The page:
Sir Paul Nurse is a 2001 Nobel Laureate for Physiology or Medicine, born in Norfolk and raised in
London, where he attended Harrow County Grammar School. In 1970 he received a degree in biology
at the University of Birmingham and a PhD in 1973 from the University of East Anglia for research on
amino acid pools in Candida utilis.
After spending several months in Urs Leupold's laboratory in Bern, Switzerland, where he learned
classical genetics of fission yeast, Dr. Nurse went to the laboratory of Murdoch Mitchison at the
University of Edinburgh for postdoctoral studies on the cell cycle. Here, between 1973-1979, he used
a classical genetic approach to study the cell cycle by identifying and studying a set of cell cycle
defective mutants that have formed the basis of much of his future work. From this work Dr. Nurse
identified the cdc2 gene in the fission yeast Schizosaccharomyces pombe, and showed that it
controlled the progression of the cell cycle from G1 phase to S phase and the transition from G2
phase to mitosis.
In 1979 Dr. Nurse set up his own laboratory at the University of Sussex. Here he developed
techniques that allowed him to clone the cdc2 gene from fission yeast and show that it encoded a
protein kinase. In 1984 he joined the Imperial Cancer Research Fund (ICRF; this became Cancer
Research UK in 2002), and in 1987 he identified the human cdc2 homologous gene, Cdk1, which
codes for a cyclin dependent kinase. He left ICRF in 1988 to chair the Department of Microbiology at
the University of Oxford. Here he continued his work on the cell cycle but also initiated new research
areas to study cell form and genomics. He returned to the ICRF as Director of Research in 1993, and
in 1996 became Director General of the ICRF and in 2002 the Chief Executive of Cancer Research UK.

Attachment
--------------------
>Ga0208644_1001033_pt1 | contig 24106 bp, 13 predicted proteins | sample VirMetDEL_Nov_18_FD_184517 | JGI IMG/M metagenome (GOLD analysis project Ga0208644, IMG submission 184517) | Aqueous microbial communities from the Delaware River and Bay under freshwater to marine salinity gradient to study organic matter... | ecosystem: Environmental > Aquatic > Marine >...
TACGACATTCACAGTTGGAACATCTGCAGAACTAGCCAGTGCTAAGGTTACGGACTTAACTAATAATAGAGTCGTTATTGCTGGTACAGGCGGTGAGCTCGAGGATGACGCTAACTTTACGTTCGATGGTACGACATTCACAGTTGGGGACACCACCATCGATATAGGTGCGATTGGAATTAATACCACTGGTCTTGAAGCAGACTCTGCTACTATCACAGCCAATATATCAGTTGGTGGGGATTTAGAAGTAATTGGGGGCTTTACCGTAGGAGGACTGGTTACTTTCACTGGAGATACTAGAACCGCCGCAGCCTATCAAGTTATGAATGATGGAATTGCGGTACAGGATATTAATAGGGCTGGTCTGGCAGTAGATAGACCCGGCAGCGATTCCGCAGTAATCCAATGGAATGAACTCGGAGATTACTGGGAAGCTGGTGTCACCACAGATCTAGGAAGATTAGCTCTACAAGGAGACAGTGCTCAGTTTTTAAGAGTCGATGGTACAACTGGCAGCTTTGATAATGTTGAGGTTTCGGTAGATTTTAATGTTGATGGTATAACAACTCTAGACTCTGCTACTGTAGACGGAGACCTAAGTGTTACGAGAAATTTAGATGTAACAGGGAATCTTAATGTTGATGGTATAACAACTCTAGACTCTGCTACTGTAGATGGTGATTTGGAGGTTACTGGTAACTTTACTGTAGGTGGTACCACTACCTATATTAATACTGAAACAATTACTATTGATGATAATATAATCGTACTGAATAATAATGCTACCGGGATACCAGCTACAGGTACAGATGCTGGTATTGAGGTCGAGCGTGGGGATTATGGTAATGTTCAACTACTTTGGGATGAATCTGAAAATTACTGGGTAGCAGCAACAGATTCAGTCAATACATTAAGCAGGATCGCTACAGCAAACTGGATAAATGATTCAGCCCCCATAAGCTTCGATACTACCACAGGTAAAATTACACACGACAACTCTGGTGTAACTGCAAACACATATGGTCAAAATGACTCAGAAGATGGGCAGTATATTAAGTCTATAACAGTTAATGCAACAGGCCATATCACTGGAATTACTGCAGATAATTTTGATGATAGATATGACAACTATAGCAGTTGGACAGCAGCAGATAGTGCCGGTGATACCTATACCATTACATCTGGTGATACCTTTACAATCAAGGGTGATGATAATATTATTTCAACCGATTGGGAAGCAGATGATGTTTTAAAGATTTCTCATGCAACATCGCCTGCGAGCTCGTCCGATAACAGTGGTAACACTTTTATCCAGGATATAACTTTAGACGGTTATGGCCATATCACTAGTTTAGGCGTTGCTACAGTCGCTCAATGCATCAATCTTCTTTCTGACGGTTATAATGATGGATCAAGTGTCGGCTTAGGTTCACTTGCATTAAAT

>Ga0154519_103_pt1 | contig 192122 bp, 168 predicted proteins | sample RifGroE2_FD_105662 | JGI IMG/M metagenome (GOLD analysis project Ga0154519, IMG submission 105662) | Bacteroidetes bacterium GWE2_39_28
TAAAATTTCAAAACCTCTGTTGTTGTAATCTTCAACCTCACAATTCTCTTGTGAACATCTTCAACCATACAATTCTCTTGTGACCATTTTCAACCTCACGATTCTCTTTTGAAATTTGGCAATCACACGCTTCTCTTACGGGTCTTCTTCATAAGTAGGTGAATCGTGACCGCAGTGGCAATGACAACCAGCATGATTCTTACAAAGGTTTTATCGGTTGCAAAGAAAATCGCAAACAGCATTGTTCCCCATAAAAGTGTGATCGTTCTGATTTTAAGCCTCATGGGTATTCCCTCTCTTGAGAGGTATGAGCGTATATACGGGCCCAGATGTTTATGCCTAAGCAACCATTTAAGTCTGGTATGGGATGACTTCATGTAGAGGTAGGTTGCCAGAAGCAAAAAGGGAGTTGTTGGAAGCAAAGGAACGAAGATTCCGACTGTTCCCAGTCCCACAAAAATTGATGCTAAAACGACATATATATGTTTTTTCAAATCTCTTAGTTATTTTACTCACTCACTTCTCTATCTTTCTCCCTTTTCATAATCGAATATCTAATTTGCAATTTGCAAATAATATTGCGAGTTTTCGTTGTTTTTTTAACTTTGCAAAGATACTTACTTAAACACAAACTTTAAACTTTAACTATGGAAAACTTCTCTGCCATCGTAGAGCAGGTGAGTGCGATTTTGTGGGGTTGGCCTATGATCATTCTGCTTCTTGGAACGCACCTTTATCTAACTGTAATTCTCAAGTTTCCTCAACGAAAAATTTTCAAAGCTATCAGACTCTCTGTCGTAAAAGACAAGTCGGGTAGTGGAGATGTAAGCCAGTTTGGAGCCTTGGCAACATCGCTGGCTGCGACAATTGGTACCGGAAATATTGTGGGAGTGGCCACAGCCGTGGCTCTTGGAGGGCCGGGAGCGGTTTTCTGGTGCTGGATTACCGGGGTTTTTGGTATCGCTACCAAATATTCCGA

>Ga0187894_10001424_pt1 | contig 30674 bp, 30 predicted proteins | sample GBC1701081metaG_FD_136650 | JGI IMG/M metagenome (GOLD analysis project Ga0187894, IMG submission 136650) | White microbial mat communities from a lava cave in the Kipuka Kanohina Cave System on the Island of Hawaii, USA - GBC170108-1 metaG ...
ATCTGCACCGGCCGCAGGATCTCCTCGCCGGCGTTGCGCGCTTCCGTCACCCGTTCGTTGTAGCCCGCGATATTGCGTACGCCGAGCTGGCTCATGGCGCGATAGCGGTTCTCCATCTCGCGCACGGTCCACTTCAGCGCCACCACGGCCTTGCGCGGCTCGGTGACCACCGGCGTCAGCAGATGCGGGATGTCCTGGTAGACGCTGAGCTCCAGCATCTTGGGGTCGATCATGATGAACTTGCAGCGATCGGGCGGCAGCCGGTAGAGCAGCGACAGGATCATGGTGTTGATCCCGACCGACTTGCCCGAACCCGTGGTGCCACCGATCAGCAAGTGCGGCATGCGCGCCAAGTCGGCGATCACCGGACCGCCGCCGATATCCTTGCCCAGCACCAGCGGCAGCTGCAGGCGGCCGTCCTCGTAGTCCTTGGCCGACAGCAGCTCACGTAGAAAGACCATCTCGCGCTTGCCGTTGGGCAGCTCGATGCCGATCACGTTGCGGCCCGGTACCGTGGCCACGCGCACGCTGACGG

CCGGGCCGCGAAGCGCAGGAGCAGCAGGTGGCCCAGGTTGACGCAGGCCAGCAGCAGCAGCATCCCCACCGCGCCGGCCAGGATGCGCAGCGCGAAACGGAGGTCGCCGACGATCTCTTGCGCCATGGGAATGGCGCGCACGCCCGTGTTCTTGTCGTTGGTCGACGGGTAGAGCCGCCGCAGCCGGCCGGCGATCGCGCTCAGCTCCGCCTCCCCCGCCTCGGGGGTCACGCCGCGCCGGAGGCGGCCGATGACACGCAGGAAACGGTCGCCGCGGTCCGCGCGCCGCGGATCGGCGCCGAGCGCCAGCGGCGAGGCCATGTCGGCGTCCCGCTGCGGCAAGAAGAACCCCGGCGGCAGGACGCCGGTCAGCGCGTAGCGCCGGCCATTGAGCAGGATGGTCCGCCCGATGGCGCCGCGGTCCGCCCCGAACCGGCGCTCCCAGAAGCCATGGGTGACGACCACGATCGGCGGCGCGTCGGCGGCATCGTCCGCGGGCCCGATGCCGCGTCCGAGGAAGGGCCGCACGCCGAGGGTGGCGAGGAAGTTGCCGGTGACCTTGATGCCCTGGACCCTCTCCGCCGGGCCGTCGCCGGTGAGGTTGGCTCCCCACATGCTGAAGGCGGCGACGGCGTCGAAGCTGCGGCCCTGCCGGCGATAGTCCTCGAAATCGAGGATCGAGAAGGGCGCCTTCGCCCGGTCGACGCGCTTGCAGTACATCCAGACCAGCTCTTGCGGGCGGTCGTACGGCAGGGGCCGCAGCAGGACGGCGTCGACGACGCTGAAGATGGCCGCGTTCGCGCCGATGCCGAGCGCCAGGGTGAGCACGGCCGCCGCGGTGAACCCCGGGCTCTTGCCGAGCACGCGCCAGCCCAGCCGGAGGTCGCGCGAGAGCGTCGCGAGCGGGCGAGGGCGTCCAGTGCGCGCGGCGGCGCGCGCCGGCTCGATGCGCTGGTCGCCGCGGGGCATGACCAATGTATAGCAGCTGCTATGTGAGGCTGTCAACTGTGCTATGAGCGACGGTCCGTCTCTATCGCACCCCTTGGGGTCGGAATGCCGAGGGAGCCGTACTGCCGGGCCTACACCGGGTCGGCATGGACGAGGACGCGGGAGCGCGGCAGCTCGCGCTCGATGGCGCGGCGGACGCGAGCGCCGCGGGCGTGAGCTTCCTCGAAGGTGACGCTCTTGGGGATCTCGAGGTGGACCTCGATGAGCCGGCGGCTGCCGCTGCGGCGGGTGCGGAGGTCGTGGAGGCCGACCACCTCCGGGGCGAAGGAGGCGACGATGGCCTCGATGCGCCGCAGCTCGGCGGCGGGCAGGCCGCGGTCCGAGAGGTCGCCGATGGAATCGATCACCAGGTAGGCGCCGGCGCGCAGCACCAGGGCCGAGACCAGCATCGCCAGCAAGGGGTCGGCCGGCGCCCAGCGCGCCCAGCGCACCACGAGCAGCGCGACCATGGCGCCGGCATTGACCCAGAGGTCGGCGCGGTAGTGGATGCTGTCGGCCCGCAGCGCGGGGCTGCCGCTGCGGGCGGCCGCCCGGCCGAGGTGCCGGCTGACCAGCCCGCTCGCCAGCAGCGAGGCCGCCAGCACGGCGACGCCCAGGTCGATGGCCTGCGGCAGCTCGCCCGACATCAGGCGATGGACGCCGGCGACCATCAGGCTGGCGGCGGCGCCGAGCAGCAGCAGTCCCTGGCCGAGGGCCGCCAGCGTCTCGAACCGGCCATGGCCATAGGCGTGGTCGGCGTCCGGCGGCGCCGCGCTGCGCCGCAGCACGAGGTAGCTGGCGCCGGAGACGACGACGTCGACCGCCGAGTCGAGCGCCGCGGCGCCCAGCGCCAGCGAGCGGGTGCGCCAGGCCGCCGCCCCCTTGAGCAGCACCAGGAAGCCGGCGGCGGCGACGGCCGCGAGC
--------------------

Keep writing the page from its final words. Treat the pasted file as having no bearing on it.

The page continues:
In 2003 Dr. Nurse became President of Rockefeller University in New York City where he continued to
work on the cell cycle, cell form and genomics of fission yeast. In 2010 (until 2015) he became
President of the Royal Society, and the first Director of the Francis Crick Institute in London, a
position he continues to hold.
Dr. Nurse was awarded the 2001 Nobel Prize for Physiology or Medicine along with Leland Hartwell and Tim Hunt for their discoveries of protein molecules that control the division (duplication) of cells
in the cell cycle. He is noted for discoveries about molecular mechanisms that regulate the cell cycle,
the process by which a cell copies its genetic material and divides into two cells. His work, which is
fundamental to understanding growth and development, is also vital to cancer research, because
mistakes in the cell duplication process can contribute to the formation of tumors.
In 1989 Dr. Nurse was elected a Fellow of the Royal Society (FRS) and in 1995 he received the Royal
Society Royal Medal and became a foreign associate of the US National Academy of Sciences. He
received the Albert Lasker Award for Basic Medical Research in 1998 and was knighted in 1999. He
was awarded the French Legion d'Honneur in 2002 and the Royal Society Copley Medal in 2005. He
was elected a Foreign Honorary member of the American Academy of Arts and Sciences in April 2006
and has been a member of the Council for Science and Technology advising the UK Prime Minister
since 2000. In 2013 he became the winner of the Albert Einstein World Award of Science conferred
by the World Cultural Council. He is presently a science advisor for the EU as a member of the High
Level Group of the EU Science Advisory Mechanism.
Dr. Nurse has received over 60 honorary fellowships and degrees including those from universities
where he was trained - Birmingham, East Anglia, Edinburgh and Sussex - as well as Oxford and
Cambridge. He is also a fellow of the Academy of Medical Sciences and Honorary Fellow of the Royal
Academy of Engineering and the British Academy. Since 2017 he has been Chancellor of the
University of Bristol.
Tuesday, March 12, 2019:
14:00 Keynote speech and dialogue at Atma Jaya Catholic University of Indonesia in Jakarta
Thursday, March 14, 2019:
14:00 Keynote speech and dialogue at the University of Health Sciences in Vientiane (Lao PDR)